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With a new globalized world comes a weird circle of influence that can be very unexpected. From teenagers knowing more about The Walking Dead than any U.S. citizen to easy travel, the Lebanese seem to experience it all. Another surprising source of media in Lebanon and the Arab world is Turkey.
Today, many Lebanese will rattle of the names of Turkish actors and shows more readily than they will local celebrities—a phenomenon that only seems to be rising. Only nine years ago, Turkey as a country was barely recognizable to the Lebanese and only visited by people interested in Istanbul’s rich history. Dubbed Mexican soaps were all the rage and from that followed the popularity of American counterparts like The Bold and the Beautiful or Days of Our Lives. Only the just-beginning-to-globalize youth watched Friends or The Fresh Prince of Bel-Air.
All of that changed in 2008 when Gümüş (Silver), named Nur (Light) in Arabic, was dubbed from Turkish to Arabic and aired on Arab television. The show followed what seemed to be a standard plot-line in Turkish drama. Simple girl forced onto rich handsome protagonist, the handsome protagonist falls for girl, drama ensues. The romanticism that follows from such a plot and the inherent social criticism spoke directly to the Lebanese society. Turkey’s preoccupation with the hidden lifestyle of the rich and the gap between them and the lower class seemed to mirror that of the Lebanese.
What made the Turkish show so special was its perceived professionalism and magnitude of production previously unmatched in Lebanon. A whole industry had taken over Lebanese media right under local producer’s noses. Soon more and more dubbed shows were being aired. From comedies to mafia thrillers the Lebanese could not get enough of the country’s visual production. Some of the most successful shows included the historical/fictional Hareem El Sultan (The Sultan’s Wives) and the comedic Al Ghareeb (The Stranger).
The Turkish society’s conventional ideals and conservative middle-class related to the Lebanese in ways local, over the top, productions never could. The wave kept getting higher as more Arab countries rode in on the fun. So much so that today, people don’t wait for dubbed shows but follow seasons as they’re being filmed and translated into Arabic. The Turkish show offers advantage unmatched by local production: two hours of uninterrupted entertainment. Channels had taken to breaking down a single episode of a show to segments of 30 and 45 minutes to capitalize on the ad money. The frustration sparked the existence of websites dedicated to airing episodes translated as soon as they hit the Turkish screens on a week by week basis.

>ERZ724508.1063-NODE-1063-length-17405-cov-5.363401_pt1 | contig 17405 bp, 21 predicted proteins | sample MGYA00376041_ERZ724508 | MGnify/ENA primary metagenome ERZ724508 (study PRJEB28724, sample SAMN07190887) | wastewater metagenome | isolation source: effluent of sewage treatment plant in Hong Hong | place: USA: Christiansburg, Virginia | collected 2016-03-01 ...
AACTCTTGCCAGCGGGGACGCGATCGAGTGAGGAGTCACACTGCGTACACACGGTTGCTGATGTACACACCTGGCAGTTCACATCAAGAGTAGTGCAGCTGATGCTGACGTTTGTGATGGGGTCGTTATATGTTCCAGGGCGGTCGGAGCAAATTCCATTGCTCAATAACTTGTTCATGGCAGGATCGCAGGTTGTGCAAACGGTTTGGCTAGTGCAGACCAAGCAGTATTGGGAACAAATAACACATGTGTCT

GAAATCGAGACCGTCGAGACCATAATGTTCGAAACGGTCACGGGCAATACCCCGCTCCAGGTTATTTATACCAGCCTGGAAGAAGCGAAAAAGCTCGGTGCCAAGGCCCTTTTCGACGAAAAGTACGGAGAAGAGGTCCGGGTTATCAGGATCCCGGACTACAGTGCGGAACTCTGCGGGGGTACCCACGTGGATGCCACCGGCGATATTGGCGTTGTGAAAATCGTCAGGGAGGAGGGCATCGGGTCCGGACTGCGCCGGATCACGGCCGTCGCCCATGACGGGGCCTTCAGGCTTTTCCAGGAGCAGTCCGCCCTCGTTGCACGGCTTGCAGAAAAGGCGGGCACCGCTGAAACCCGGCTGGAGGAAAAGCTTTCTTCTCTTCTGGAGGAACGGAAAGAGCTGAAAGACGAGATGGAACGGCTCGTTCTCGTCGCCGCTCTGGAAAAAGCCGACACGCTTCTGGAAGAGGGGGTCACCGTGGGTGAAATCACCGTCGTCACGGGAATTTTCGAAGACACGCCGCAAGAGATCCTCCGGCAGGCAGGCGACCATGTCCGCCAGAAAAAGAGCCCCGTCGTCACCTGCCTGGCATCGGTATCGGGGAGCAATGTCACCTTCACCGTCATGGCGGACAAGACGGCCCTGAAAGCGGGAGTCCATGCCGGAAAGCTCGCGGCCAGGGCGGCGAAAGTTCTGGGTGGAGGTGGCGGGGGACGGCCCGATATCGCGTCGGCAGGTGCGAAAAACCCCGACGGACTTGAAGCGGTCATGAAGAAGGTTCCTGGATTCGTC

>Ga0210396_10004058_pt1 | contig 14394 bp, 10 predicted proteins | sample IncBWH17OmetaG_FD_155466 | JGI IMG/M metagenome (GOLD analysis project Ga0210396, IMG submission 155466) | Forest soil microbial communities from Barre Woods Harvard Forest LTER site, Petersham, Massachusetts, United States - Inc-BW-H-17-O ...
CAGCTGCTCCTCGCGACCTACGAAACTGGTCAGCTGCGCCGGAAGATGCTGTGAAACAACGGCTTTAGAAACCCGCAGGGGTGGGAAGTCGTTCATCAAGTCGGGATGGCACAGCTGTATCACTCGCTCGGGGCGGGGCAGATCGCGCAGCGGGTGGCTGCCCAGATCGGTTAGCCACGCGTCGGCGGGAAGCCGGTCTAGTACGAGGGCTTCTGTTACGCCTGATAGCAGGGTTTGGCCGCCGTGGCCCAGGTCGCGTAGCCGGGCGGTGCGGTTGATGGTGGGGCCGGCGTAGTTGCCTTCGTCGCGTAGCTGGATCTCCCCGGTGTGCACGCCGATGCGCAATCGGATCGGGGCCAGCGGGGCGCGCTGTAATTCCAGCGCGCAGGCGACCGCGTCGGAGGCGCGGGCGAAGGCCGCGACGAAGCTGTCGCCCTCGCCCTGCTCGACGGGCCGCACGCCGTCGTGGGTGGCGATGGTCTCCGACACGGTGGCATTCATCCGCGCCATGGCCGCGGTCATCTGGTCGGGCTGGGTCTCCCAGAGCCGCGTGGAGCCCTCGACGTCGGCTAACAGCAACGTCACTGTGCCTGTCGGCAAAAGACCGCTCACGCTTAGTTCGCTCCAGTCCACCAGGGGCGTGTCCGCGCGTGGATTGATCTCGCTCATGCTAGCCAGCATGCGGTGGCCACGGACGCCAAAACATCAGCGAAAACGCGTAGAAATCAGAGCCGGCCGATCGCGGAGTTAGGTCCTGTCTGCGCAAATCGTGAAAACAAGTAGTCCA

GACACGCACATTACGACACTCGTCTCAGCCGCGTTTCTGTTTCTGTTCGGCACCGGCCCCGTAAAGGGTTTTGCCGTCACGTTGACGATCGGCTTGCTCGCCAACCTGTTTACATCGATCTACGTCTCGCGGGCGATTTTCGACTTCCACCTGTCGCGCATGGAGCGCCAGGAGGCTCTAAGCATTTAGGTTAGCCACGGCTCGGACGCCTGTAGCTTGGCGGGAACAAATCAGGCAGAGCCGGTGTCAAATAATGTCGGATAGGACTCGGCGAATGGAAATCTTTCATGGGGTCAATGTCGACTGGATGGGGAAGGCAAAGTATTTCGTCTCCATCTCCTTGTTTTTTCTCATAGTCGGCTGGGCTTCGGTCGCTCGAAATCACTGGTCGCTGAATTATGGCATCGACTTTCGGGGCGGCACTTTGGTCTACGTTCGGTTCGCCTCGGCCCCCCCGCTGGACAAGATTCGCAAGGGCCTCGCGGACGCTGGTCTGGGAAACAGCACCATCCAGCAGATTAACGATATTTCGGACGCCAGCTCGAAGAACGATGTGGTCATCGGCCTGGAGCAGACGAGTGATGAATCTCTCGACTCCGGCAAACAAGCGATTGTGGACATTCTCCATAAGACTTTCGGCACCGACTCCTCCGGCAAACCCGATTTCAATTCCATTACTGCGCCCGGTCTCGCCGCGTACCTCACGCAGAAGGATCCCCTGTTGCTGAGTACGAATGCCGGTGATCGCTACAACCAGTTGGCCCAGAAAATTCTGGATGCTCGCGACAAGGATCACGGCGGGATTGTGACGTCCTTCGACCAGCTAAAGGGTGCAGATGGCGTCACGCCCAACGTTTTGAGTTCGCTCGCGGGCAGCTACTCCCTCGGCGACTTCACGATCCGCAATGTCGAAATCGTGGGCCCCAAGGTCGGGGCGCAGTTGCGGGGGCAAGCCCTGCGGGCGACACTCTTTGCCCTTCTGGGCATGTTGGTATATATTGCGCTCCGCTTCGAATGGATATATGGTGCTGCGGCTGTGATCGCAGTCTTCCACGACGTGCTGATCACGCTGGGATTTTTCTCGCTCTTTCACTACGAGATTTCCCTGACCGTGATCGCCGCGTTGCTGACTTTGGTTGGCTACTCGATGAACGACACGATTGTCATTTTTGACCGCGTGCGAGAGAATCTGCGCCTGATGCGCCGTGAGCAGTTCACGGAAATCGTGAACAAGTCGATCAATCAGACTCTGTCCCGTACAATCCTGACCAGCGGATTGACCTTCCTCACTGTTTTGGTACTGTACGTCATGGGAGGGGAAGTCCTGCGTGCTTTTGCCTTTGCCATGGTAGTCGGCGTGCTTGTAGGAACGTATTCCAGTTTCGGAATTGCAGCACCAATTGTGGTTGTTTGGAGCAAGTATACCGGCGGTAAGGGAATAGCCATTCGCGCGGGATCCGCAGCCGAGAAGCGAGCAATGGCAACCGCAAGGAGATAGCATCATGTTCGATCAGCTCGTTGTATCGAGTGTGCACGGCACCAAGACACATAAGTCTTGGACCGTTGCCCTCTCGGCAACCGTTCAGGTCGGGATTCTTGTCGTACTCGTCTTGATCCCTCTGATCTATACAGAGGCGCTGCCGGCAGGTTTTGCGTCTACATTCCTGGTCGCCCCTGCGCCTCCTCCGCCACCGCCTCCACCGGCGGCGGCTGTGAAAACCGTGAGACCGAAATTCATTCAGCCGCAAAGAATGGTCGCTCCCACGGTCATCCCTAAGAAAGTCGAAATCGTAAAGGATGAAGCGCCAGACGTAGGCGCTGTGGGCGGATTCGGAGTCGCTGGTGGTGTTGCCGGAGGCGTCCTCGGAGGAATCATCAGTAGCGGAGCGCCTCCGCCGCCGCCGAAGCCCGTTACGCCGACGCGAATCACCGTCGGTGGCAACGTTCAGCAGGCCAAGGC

With the complete cultural overhaul came smart marketing on the Turkish front. No more were their shows targeted purely at locals as they made it a point to use them as ads for tourism. No show now comes without long shots and panoramas of the country’s vast natural riches and potential. Soon the Turkish method of wrapping a scarf became trendy, local merchants wanted to capitalize on cheap clothes and people wanted to take advantage of low-cost vacation spots. Most Lebanese clothing stores now have merchandise mainly from Turkey. The sheer magnitude of Turkey and its potential has made it so the Lebanese would rather explore it and visit each city at a time rather than take an expensive vacation to Europe.
The cross between Islamic environments and secular growth mirrored exactly what local Muslims dreamed to see in their own country: developed cities with acceptance of Islamic temperament. The Lebanese of all kinds see potential in Turkey they’ve never dreamed of for their own country, which has sparked a love for the country and a sense of kinship with the locals. Even the shows which had for a while been stigmatized as somewhat shallow and reserved for teenage girls are now a standard for every local.